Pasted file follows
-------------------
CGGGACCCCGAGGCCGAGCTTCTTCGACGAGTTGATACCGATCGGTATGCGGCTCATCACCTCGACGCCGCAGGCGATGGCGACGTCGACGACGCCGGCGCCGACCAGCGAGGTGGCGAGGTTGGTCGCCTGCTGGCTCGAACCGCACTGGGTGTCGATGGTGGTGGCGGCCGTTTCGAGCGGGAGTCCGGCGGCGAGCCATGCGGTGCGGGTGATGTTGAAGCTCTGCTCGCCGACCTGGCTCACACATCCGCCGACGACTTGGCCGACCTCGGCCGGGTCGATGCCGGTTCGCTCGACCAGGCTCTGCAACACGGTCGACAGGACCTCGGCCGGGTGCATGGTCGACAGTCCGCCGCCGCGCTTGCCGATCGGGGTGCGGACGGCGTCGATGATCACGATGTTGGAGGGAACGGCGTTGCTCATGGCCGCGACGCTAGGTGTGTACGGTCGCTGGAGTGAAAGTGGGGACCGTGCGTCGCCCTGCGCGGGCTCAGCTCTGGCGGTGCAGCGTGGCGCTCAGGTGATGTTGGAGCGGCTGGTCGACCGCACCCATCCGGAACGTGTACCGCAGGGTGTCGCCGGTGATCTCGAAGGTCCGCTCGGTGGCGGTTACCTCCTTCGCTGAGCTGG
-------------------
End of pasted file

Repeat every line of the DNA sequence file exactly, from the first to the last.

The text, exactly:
CGGGACCCCGAGGCCGAGCTTCTTCGACGAGTTGATACCGATCGGTATGCGGCTCATCACCTCGACGCCGCAGGCGATGGCGACGTCGACGACGCCGGCGCCGACCAGCGAGGTGGCGAGGTTGGTCGCCTGCTGGCTCGAACCGCACTGGGTGTCGATGGTGGTGGCGGCCGTTTCGAGCGGGAGTCCGGCGGCGAGCCATGCGGTGCGGGTGATGTTGAAGCTCTGCTCGCCGACCTGGCTCACACATCCGCCGACGACTTGGCCGACCTCGGCCGGGTCGATGCCGGTTCGCTCGACCAGGCTCTGCAACACGGTCGACAGGACCTCGGCCGGGTGCATGGTCGACAGTCCGCCGCCGCGCTTGCCGATCGGGGTGCGGACGGCGTCGATGATCACGATGTTGGAGGGAACGGCGTTGCTCATGGCCGCGACGCTAGGTGTGTACGGTCGCTGGAGTGAAAGTGGGGACCGTGCGTCGCCCTGCGCGGGCTCAGCTCTGGCGGTGCAGCGTGGCGCTCAGGTGATGTTGGAGCGGCTGGTCGACCGCACCCATCCGGAACGTGTACCGCAGGGTGTCGCCGGTGATCTCGAAGGTCCGCTCGGTGGCGGTTACCTCCTTCGCTGAGCTGG